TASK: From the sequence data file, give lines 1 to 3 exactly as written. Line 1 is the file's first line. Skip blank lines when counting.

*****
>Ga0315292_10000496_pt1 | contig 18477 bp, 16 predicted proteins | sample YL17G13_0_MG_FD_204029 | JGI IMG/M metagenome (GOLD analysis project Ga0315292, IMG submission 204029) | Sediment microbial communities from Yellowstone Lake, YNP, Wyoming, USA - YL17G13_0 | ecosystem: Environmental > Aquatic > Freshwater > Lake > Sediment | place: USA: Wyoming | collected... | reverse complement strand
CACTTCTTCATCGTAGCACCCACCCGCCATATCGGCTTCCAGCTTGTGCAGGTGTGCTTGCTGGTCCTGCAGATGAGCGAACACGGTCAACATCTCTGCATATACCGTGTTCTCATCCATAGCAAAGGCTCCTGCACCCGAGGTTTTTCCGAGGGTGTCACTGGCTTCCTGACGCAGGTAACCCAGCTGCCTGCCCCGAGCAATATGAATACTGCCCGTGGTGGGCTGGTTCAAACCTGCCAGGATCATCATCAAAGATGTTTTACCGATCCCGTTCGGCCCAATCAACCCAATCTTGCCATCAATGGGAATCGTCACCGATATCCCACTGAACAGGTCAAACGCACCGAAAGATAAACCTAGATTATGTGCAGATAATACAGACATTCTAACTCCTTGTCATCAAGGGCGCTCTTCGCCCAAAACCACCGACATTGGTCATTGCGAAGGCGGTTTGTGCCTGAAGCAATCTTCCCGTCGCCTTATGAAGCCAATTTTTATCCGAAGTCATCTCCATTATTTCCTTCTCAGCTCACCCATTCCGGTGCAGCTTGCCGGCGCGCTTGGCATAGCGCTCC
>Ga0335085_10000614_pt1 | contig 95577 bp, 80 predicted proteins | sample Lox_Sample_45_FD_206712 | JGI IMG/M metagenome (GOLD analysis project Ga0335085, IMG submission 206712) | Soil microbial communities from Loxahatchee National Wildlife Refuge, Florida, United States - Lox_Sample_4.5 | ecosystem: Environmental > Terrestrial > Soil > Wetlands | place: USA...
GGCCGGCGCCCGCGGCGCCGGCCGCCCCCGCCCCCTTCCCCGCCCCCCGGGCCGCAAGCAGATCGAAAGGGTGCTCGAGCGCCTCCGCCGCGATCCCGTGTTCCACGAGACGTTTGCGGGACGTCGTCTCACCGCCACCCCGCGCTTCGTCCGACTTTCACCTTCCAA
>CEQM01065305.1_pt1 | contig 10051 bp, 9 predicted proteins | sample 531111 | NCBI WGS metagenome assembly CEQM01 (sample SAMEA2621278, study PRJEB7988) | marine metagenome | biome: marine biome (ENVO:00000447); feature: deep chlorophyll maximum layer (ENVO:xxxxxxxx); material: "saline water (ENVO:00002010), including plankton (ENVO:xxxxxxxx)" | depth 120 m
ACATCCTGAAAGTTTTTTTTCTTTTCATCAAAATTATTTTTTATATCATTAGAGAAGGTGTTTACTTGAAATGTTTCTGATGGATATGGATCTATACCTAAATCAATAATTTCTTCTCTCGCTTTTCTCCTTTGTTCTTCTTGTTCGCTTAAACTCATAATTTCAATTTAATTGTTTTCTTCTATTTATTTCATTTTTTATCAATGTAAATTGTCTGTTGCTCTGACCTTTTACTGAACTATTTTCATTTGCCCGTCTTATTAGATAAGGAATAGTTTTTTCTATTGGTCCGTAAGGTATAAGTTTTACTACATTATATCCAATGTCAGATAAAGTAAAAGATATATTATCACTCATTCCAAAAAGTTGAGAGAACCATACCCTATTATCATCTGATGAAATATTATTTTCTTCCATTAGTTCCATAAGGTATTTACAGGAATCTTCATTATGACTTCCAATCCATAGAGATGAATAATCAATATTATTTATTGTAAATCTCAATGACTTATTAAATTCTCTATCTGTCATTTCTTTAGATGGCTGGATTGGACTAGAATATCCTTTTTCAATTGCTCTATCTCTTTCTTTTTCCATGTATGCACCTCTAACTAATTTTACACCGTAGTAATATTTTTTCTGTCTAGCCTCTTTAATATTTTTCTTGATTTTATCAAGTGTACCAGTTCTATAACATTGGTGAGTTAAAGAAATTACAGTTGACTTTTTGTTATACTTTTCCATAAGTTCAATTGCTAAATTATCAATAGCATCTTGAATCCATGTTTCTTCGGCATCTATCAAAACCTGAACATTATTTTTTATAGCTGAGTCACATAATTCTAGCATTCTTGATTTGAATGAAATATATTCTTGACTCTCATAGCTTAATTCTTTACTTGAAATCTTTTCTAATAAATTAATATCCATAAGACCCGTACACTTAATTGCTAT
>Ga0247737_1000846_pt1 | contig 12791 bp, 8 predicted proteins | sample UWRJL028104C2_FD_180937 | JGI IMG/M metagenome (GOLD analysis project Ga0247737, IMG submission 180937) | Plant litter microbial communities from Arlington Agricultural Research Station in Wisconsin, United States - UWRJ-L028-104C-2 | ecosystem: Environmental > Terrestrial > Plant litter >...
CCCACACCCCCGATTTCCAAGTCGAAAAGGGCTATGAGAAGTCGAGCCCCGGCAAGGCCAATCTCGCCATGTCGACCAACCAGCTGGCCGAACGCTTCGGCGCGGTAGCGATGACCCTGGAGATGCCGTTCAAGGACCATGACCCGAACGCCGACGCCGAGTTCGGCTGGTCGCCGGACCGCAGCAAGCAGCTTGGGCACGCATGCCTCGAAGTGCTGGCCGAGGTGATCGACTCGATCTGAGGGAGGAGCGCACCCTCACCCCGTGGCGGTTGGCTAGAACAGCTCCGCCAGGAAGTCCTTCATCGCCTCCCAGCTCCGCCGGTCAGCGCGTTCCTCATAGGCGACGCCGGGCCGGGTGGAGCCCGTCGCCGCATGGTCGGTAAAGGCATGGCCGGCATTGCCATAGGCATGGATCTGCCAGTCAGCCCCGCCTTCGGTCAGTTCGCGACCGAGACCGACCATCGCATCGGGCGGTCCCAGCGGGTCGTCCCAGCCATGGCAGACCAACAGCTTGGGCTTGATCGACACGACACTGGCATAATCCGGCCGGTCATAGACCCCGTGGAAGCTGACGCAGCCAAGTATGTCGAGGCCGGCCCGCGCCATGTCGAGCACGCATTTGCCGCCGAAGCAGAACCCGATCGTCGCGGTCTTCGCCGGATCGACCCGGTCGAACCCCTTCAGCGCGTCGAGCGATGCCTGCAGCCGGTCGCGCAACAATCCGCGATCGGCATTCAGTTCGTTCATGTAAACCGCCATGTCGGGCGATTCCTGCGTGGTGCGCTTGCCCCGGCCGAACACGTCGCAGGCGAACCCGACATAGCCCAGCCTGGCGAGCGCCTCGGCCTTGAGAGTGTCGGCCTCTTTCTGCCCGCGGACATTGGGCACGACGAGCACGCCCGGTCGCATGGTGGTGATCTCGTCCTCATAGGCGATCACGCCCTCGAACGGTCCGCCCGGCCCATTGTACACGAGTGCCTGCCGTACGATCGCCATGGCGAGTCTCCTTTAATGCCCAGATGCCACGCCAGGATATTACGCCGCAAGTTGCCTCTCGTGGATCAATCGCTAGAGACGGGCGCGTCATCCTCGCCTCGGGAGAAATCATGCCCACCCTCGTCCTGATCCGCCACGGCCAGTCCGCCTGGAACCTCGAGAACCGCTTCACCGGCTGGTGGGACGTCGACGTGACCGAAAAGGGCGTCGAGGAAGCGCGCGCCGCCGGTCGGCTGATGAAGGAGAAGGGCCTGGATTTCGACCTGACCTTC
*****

>Ga0315292_10000496_pt1 | contig 18477 bp, 16 predicted proteins | sample YL17G13_0_MG_FD_204029 | JGI IMG/M metagenome (GOLD analysis project Ga0315292, IMG submission 204029) | Sediment microbial communities from Yellowstone Lake, YNP, Wyoming, USA - YL17G13_0 | ecosystem: Environmental > Aquatic > Freshwater > Lake > Sediment | place: USA: Wyoming | collected... | reverse complement strand
CACTTCTTCATCGTAGCACCCACCCGCCATATCGGCTTCCAGCTTGTGCAGGTGTGCTTGCTGGTCCTGCAGATGAGCGAACACGGTCAACATCTCTGCATATACCGTGTTCTCATCCATAGCAAAGGCTCCTGCACCCGAGGTTTTTCCGAGGGTGTCACTGGCTTCCTGACGCAGGTAACCCAGCTGCCTGCCCCGAGCAATATGAATACTGCCCGTGGTGGGCTGGTTCAAACCTGCCAGGATCATCATCAAAGATGTTTTACCGATCCCGTTCGGCCCAATCAACCCAATCTTGCCATCAATGGGAATCGTCACCGATATCCCACTGAACAGGTCAAACGCACCGAAAGATAAACCTAGATTATGTGCAGATAATACAGACATTCTAACTCCTTGTCATCAAGGGCGCTCTTCGCCCAAAACCACCGACATTGGTCATTGCGAAGGCGGTTTGTGCCTGAAGCAATCTTCCCGTCGCCTTATGAAGCCAATTTTTATCCGAAGTCATCTCCATTATTTCCTTCTCAGCTCACCCATTCCGGTGCAGCTTGCCGGCGCGCTTGGCATAGCGCTCC
>Ga0335085_10000614_pt1 | contig 95577 bp, 80 predicted proteins | sample Lox_Sample_45_FD_206712 | JGI IMG/M metagenome (GOLD analysis project Ga0335085, IMG submission 206712) | Soil microbial communities from Loxahatchee National Wildlife Refuge, Florida, United States - Lox_Sample_4.5 | ecosystem: Environmental > Terrestrial > Soil > Wetlands | place: USA...